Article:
Cablegate: Brazil: Sen. Bill Nelson's Meeting with Ministry Of

DE RUEHBR #0013/01 0031933
R 031933Z JAN 08






E.O. 12958: N/A


2. (SBU) SUMMARY. During a November 27 conversation with Senator
Bill Nelson (Florida), the Ministry of Exterior Relations' (MRE)
Under Secretary for Policy, Ambassador Everton Vieira Vargas,
discussed relations with the United States, regional security and
defense issues, and the environment. He described relations with
the United States as very good and expected this to continue during
the next U.S. administration. Still, Vargas complained about the
U.S. excessive focus on Cuba and its agriculture subsidies. He
noted also that Brazil considers it critical to have democratic
neighbors that are stable and that it believed that dialogue, not
confrontation nor isolation, is the best way to deal with President
Hugo Chavez of Venezuela.

3. (SBU) SUMMARY CONTINUED. Brazil is proud to lead the UN
peacekeeping operations in Haiti. There, the key challenge is how
to create jobs. On the environment, Brazil has domestic programs to
monitor and control deforestation, which are already showing
results. The rate of deforestation has declined by over 50 percent
in the last two years, and he expected another 30 percent decline in
2007. Brazil wants to take measures regarding climate change - such
as reducing the deforestation rate and promoting the use of biofuels
- because Brazil will be affected first and foremost by climate
change. He stated that climate change threatens to turn the Amazon
forest into a savannah-like environment over the next 50 years. END

4. (SBU) On November 27, Senator Bill Nelson (Florida) and the
Ministry of Exterior Relations' (MRE) Under Secretary for Policy,
Ambassador Everton Vieira Vargas, discussed a wide range of issues,
from national security to climate change. Vargas is responsible
for, among other things, multilateral issues, including the United
Nations Stabilization Mission in Haiti (MINUSTAH), and the
environment. Vargas was joined by the MRE's Director for North
American Affairs, Counselor Joao Tabajara de Oliveira Junior.
Senator Nelson was accompanied by his staff; the Embassy
Environment, Science and Technology Counselor and the Deputy
Political Counselor.


5. (SBU) In response to Senator Nelson's question, Vargas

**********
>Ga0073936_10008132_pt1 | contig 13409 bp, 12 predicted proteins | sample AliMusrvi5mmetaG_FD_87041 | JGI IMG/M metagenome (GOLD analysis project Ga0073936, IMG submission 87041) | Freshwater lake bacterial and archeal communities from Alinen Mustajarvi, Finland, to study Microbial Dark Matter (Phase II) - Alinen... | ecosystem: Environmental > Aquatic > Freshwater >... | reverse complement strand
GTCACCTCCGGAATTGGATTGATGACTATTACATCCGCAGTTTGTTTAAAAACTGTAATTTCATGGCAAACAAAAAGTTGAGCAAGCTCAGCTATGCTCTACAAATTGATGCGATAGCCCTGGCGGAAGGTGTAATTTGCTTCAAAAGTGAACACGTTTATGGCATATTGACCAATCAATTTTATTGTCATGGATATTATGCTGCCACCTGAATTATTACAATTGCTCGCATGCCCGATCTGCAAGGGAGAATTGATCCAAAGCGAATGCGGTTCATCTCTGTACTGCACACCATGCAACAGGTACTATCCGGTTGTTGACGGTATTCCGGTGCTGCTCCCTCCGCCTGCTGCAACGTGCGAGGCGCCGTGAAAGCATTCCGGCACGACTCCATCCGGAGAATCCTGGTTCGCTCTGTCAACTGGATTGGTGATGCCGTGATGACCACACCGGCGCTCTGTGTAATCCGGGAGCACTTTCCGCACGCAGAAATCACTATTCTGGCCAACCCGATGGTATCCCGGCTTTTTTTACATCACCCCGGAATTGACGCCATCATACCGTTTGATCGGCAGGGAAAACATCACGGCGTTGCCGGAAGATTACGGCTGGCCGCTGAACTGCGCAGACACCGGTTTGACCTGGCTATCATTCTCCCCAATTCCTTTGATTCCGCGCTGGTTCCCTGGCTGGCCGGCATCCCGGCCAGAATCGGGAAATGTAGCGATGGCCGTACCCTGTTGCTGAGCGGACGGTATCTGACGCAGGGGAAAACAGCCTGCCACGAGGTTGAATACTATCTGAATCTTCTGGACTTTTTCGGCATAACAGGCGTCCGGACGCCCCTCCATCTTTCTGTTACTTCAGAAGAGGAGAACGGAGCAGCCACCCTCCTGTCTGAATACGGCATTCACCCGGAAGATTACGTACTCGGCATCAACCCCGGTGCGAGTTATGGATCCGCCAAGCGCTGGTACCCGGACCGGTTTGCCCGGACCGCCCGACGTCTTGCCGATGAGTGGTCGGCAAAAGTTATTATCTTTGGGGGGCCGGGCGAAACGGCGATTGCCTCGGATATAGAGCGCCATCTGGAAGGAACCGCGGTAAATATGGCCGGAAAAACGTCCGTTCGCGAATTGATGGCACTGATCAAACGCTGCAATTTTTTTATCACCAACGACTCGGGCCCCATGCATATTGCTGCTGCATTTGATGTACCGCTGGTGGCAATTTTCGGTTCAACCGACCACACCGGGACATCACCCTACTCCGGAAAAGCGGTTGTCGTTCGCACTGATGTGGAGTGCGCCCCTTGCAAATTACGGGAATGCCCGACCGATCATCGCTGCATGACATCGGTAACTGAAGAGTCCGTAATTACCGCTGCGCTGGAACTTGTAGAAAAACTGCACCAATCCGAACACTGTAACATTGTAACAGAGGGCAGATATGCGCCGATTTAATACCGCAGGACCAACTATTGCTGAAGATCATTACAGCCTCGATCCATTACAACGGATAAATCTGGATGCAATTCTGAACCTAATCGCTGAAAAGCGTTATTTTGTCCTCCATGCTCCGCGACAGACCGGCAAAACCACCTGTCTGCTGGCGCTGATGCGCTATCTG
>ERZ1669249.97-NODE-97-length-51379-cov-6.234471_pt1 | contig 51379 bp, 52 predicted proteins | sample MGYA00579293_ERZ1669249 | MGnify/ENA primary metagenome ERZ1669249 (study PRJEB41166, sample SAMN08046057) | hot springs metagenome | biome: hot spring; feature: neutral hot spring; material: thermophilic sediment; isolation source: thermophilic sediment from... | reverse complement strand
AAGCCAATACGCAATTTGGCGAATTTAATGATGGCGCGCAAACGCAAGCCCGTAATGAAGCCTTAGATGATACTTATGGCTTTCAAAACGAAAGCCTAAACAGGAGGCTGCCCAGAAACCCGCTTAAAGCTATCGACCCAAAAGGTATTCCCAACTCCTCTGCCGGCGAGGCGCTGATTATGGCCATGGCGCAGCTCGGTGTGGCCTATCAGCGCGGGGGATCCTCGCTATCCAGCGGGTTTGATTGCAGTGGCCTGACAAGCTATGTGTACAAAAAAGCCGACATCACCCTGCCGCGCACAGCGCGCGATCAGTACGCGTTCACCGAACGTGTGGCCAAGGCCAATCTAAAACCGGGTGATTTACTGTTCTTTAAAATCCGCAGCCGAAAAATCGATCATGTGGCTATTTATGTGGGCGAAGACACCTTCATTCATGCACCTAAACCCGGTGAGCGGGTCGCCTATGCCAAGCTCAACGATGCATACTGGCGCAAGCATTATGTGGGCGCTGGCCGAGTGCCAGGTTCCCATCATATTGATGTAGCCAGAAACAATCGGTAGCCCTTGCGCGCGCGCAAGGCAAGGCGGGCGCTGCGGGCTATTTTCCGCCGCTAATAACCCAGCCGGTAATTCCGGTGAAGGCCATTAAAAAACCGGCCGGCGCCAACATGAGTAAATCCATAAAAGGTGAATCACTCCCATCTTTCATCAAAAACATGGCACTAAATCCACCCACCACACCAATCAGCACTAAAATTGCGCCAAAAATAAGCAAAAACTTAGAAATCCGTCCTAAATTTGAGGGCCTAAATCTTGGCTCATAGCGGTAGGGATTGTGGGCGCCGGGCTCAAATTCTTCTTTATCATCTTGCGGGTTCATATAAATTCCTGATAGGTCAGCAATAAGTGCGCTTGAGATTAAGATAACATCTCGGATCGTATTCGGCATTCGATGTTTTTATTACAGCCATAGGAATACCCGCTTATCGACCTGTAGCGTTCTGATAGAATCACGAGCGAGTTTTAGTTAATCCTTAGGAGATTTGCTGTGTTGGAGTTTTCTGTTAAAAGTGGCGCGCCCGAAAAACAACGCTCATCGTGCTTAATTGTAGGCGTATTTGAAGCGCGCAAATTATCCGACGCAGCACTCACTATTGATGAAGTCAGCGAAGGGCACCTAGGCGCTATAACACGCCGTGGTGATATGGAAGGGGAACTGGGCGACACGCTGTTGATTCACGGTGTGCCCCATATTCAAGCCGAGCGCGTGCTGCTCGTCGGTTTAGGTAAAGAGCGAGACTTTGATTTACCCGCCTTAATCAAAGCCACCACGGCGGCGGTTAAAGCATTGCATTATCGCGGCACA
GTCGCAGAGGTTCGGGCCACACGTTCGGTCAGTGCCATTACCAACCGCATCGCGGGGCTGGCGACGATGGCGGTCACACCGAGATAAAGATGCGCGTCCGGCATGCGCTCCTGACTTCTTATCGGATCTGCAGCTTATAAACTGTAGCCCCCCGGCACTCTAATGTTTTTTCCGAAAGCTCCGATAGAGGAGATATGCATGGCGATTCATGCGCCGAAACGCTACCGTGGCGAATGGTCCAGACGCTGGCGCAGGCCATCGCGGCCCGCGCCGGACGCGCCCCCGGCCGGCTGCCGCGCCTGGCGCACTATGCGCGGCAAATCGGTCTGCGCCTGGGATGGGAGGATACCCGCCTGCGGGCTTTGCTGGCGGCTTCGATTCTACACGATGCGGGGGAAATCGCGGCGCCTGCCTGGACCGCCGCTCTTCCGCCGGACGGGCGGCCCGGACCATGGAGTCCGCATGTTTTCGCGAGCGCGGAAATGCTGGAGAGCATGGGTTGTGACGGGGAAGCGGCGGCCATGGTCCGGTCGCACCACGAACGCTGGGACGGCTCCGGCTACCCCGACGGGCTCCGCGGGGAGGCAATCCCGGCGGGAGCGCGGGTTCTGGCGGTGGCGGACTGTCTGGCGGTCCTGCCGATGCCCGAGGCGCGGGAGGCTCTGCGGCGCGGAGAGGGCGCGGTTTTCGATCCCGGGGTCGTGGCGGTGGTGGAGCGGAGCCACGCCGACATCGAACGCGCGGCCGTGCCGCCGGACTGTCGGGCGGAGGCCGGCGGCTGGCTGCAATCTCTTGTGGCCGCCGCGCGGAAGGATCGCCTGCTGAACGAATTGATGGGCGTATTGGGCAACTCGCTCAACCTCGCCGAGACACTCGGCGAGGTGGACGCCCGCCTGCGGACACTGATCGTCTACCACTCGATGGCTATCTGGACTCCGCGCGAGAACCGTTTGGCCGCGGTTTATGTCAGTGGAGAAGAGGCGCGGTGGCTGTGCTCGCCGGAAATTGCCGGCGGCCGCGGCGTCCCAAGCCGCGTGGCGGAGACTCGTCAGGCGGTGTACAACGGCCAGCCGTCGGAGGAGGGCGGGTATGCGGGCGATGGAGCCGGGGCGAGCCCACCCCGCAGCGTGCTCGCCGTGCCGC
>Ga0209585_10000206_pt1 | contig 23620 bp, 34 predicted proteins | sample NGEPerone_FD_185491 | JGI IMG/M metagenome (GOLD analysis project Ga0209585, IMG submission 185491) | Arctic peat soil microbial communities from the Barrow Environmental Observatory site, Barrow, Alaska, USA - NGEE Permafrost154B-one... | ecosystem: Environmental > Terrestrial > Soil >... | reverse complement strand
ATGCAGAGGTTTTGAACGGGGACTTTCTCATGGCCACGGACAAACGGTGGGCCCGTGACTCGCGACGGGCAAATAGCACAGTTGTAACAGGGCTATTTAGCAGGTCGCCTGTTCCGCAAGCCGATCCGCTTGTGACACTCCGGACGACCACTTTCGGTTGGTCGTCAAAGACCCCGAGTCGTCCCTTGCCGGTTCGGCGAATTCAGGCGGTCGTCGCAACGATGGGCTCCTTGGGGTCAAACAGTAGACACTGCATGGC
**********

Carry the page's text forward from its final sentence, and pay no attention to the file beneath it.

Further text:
characterized Brazil's relationship with the United States as very
good. There is very good dialogue between both sides and in those
cases were we may differ, he said, we can do it sitting down without
rancor. Vargas stated that of the 500 largest U.S. companies, 400
are in Brazil. Further, many Brazilian firms are investing in the
United States. We can and we should have a closer relationship, he
declared. We have new opportunities to work together. He said, "we
can continue working closely with the next administration in
Washington, whether Republican or Democrat."

6. (SBU) One area Vargas stressed was technical cooperation. He
said, our two countries are unique, two large countries in the
Western Hemisphere. He added, we should try to stimulate technical
cooperation between our two countries in order to generate goods and
services that can contribute to economic growth. When asked about
U.S. policy in the region, Vargas stated that any new U.S. policy
toward Latin America shouldn't be based on assistance, though
clearly it will be necessary in some special cases. It would be a
major breakthrough if there were more cooperation between private
firms on technical cooperation.

7. (SBU) Vargas highlighted the ongoing technical cooperation on
biofuels pursuant to a Memorandum of Understanding (MOU), which was
signed in March 2007. In that area, he opined, we can do a lot. He
saw progress with all three aspects of the MOU: helping third
countries develop biofuels; establishing international standards;
and research and development cooperation.

8. (SBU) The relationship was not without some contentious areas,
Vargas admitted. Specifically, he complained about U.S. agriculture
subsidies. Until resolved, he said, cooperation won't be as bright
as it could be. He clarified that he wasn't speaking just on the
tax on imported ethanol, he was referring to agriculture subsidies
in general He described U.S. subsidies as a major obstacle in
dealing with the United States on trade issues.

9. (SBU) Another troubling issue for Brazil was the way the U.S.
relationship with Cuba overshadowed everything else in the region,

BRASILIA 00000013 002 OF 003

he stated. It appeared that all U.S. policy in the region goes
through the filter of Cuba. This might have been understandable
during the Cold War, but not anymore. Now, Latin America is
different. Cuba isn't all of Latin America and the United States
should deal with the various countries in the region accordingly.


10. (SBU) Turning to Latin America, Vargas said, it is critical to
have democracy in the region and also stability. Brazil prefers the
path of dialogue over confrontation, he added, because confrontation
will push countries like Venezuela down undemocratic paths. He
recalled how Brazilian President Luiz Ignacio Lula da Silva and the
MRE were criticized over how they had dealt with Bolivian President
Evo Morales when he nationalized the gas operations of the Brazilian
national oil and gas company Petrobras. "We said then that dialogue
is the only way, and now we can see the positive results of this
approach with Bolivia inviting Petrobras back in to the country to
invest in oil and gas," he stated. He also noted that U.S.
investors hold 40 percent of the equity in Petrobras. Through
dialogue, Brazil was letting Bolivia know it needed to protect and
respect foreign investment. Vargas added that Brazil's longest
border is with Bolivia, over 11,000 kilometers, and so "we want
stability in Bolivia, as well as in Venezuela and Ecuador." It is
critical, he said, "this is why we are trying to include Venezuela
in Mercosul and to build a Union of South American countries."

11. (SBU) Senator Nelson highlighted concerns in the United States
regarding Venezuelan President Hugo Chavez, especially with regards
to his wave of arms purchases. Vargas replied that the MRE doesn't
see this as putting Brazil's security at risk. He stated, "we don't
comment on internal policies of others, such as the decision to buy
arms. Brazil enjoys a very close and hospitable relationship with
Venezuela. Our companies are active there," noting that a Brazilian